Olympics, a victory for the ‘human race’

Dr. Barbara Reynolds

(Triceedneywire.com) — The Olympics? I am not a sports fan at all, so I never thought I would become so addicted to the equestrians, rowing, gymnastics, track, rugby, diving that makes us the Olympics. I even mystified myself as I sat spellbound watching something I didn’t think I cared a hoot about.

As I leaned in, I was drawn into something much more remarkable than sports. The event I was watching was the progress of the ‘human race,’ the race to lift up us and embellish what brings us all together as one tribe under one universal tent.

As the Olympics coverage leaves the airway, I hope the message the young Olympians brought us will remain somehow tucked away in our minds, hearts, even our souls.

As I leaned in, I saw ‘greatness on parade.’ I saw unselfishness being uplifted. I saw the fruits of diversity and I remembered the long hard fight it took to leap over racism and sexism. As I saw the Olympians continue to embrace the winners along with those who did not receive medals, I felt part of a universal hug because the champions from all over the world reflected a freshness, almost a purity that is often blotted out because of the meanness, backbiting, corruption, and hate pouring out daily from the news.

The Olympians’ behavior and conduct were reminders of who we really are as human beings—or at least what we must try to be.

We are better than that daily dose of dog-eat-dog, winning at any cost, lying, stealing, and finding victims to hide our deficiencies. What I saw was bigger and deeper than medals, whether silver, bronze, or gold. I saw a sprint, a vault, a drive to give more value, dignity and honor to the human race.

For example, I saw two men, Mutaz Essa Barshim of Qatar and Gianmarco Tamberi of Italy agreed to share the gold, rather than to redo their efforts to prove which one was superior. They could have insisted upon protocol to keep trying to outdo one another to see who would outlast the other. But their decision demonstrated a win-win spirit. Wouldn’t it be great if more people sought to help others win, not just ourselves? In doing so, it seems like we all win.

I saw how Simone Biles moved out of the race with as much grace as she did when she reigned as the world’s top gymnast. She could have pushed on, even knowing she was suffering mentally, but she stepped back, encouraging and giving another young woman the chance to demonstrate her talent, resulting in a win not only for the U.S. team but the entire sport.

I also relished the long awaited and hard-fought efforts to achieve diversity within the sports. Who can forget how Black athletes once were not permitted to participate in sports because of their race or gender? Once more inclusions outshine exclusions.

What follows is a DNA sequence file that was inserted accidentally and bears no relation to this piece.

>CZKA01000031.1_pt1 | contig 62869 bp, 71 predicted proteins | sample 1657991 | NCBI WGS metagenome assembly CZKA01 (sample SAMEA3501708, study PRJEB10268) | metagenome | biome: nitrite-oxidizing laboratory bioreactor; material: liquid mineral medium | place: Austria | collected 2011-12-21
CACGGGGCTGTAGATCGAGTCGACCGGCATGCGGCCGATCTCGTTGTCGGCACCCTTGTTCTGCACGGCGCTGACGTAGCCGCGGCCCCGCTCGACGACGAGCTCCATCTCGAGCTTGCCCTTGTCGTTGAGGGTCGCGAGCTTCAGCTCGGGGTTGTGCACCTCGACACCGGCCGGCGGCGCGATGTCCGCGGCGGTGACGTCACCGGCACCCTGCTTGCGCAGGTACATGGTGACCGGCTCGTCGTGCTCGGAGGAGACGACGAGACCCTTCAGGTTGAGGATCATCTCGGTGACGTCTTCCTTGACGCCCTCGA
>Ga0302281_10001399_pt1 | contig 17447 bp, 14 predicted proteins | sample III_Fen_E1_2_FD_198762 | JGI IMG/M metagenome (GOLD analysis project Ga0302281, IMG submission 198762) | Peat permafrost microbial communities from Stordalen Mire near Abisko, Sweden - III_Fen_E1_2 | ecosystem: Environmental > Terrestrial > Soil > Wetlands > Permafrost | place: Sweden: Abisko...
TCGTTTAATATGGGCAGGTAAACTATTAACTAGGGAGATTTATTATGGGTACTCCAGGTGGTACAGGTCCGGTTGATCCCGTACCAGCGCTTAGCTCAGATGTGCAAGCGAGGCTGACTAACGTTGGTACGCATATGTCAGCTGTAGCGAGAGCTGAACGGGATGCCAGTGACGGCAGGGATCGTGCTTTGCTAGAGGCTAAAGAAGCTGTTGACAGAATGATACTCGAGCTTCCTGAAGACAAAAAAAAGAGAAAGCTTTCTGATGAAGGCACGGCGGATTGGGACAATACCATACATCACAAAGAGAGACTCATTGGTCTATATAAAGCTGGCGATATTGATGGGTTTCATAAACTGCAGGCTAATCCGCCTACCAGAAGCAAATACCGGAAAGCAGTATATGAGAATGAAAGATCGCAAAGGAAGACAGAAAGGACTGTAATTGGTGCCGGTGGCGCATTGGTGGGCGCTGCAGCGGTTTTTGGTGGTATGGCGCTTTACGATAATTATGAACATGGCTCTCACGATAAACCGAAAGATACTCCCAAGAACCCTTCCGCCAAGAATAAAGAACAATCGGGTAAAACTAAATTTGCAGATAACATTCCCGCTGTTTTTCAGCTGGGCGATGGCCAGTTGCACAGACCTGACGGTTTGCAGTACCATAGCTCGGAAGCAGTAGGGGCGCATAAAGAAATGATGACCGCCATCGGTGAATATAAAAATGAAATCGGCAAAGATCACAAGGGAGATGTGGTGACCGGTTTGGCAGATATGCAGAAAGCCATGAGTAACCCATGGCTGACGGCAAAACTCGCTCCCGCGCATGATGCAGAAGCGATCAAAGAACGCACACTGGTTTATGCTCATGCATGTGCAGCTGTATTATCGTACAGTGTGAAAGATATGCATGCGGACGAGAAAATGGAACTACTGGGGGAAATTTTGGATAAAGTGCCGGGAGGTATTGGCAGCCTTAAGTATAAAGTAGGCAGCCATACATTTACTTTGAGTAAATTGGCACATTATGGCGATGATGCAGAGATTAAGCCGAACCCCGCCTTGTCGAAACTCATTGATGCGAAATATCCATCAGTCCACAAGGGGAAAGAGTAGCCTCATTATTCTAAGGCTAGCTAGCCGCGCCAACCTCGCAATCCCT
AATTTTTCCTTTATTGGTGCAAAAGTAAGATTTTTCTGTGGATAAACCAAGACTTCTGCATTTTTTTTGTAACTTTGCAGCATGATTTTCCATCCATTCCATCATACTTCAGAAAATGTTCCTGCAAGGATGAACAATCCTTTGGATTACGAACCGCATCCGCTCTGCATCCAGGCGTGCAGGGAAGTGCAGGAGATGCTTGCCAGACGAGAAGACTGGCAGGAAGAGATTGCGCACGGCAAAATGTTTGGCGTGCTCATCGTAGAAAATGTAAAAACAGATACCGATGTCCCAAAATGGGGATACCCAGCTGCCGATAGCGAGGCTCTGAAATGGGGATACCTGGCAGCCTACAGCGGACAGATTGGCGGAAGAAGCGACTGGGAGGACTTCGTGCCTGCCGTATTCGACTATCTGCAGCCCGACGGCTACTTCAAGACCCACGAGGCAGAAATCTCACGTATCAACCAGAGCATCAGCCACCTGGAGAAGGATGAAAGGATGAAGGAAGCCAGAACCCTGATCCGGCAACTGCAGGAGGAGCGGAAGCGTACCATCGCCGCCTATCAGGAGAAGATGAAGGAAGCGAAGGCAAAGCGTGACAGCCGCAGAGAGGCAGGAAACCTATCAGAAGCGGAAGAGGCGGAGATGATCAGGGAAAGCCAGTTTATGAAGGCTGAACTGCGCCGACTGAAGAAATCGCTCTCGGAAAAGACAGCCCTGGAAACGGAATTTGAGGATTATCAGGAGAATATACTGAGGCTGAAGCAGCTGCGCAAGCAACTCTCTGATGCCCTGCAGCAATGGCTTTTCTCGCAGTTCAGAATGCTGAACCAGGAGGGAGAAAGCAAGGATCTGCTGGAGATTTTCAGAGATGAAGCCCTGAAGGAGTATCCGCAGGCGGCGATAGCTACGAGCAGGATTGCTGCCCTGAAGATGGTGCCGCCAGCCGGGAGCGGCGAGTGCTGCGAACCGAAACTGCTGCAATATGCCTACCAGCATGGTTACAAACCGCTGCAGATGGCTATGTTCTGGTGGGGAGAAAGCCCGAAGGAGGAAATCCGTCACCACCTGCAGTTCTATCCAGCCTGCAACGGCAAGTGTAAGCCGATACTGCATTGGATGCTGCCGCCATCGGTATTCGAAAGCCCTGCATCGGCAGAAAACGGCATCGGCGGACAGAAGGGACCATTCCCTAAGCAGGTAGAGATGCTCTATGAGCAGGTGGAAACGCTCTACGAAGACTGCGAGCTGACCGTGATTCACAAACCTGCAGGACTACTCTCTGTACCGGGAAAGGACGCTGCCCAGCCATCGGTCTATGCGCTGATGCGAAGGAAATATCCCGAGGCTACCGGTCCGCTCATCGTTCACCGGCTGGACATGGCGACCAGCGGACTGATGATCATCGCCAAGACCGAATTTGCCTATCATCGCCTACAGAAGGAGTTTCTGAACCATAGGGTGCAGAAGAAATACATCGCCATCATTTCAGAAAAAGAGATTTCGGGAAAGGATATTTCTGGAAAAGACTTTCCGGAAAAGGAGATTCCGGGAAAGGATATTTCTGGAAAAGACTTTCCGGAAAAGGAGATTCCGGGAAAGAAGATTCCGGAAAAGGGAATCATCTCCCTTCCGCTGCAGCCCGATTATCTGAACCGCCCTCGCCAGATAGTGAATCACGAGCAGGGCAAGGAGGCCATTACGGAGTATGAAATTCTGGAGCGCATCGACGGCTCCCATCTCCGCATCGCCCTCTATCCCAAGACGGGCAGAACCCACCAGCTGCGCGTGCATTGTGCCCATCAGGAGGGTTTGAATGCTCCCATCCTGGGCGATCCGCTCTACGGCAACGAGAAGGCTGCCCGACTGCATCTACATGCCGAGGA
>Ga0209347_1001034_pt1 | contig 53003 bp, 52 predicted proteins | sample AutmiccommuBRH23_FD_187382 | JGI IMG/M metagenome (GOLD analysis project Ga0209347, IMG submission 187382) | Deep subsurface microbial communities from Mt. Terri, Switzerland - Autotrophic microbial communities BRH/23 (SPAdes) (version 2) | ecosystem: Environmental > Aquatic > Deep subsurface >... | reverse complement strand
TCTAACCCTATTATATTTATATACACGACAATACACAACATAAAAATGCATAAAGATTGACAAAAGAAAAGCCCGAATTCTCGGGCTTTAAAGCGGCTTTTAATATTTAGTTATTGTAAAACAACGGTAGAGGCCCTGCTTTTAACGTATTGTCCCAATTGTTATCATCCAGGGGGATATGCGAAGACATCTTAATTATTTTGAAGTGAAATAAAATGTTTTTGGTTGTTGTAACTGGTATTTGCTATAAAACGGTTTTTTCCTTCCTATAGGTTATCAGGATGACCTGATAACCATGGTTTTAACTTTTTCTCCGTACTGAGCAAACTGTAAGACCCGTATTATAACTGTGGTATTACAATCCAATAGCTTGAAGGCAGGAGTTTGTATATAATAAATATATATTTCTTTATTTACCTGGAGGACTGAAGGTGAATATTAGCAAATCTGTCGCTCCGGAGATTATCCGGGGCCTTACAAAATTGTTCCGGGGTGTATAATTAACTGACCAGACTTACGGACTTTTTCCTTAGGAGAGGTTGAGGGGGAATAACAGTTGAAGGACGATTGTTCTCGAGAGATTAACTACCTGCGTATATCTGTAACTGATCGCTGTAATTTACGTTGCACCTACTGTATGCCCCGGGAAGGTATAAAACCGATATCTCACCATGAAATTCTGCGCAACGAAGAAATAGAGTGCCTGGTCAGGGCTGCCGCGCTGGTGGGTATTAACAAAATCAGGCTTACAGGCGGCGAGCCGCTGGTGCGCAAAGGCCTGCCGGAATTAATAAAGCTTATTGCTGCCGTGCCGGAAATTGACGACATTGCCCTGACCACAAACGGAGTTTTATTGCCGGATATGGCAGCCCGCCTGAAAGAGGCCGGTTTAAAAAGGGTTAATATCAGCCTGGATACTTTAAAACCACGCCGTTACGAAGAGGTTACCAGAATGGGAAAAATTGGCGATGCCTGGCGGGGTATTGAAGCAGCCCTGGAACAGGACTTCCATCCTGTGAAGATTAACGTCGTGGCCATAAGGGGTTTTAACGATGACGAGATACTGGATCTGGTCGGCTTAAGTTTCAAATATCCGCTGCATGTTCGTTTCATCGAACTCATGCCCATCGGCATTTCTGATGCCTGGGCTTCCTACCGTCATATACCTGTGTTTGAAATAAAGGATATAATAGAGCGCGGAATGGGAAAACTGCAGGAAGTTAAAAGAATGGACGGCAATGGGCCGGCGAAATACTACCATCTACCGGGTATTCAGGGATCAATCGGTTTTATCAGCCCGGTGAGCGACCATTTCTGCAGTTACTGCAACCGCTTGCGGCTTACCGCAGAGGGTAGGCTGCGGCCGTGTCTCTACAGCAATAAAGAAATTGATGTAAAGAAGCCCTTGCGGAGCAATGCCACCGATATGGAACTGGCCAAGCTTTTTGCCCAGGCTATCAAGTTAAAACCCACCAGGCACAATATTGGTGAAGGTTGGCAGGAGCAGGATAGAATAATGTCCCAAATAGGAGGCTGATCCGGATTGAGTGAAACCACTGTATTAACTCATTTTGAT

Jesse Owens, a graduate of my alma mater, Ohio State University fought against racism in the U.S.A. to keep him from participating in the Olympics, but his win in the 1936 Berlin Olympics perforated Nazi German’s theory of White supremacy. It also was the first time an African American male received a corporate sponsorship. The founder of Adidas asked him to wear and promote the company’s shoes.

Wilma Rudolph was the first American woman to win three gold medals at the Olympics. Not only did she have to deal with racism, but also polio, pneumonia, and scarlet fever. As a child, she was told that she would never walk without braces, but she relentlessly pursued her goals and recovered from the paralysis, proving to the world that she could conquer anything.

Another great example of how Black people had to overcome racism to compete in the Olympics is Charlie Sifford, the first Black golfer to play on the PGA tour in 1961. What should have been a joyous moment for him was filled with death threats once he showed up for the tour. Even in the face of atrocious acts, his head remained high, and he became a champion.

People of color weren’t the only ones to face discrimination from the Olympics. For decades tennis and golf were the only sports in which women were allowed to compete in. Until 2000, women were prohibited from competing in weightlifting because it was deemed a male sport that women couldn’t handle. Loa Dika Toua of Papua New Guinea was the first woman to ever compete in weightlifting at the 2000 Sydney Olympic games. Toua is still going strong and competed in the 2021 Tokyo Olympics.

I was also encouraged not only by the diversity of the different races, but the diversity of life experiences which played a role in grooming the super-athletes along the road to greatness.

Kendra Harrison grew up in a family of 11 children, eight of whom like Kendra were adopted. Her adopted parents were White, and her siblings were of different races. She had to overcome many injuries, but none of them defeated her goal of winning the silver medal in the 100 meter hurdles in Tokyo.

So the young champions left us with so much to feel good about. They showcased respect, love, and friendship. It makes me look at myself and feel good about not only a sports race but a race to becoming better humans. What I saw was a victory for humanity. I hope we don’t have to wait for the next Olympics to feel that good about our best selves again.

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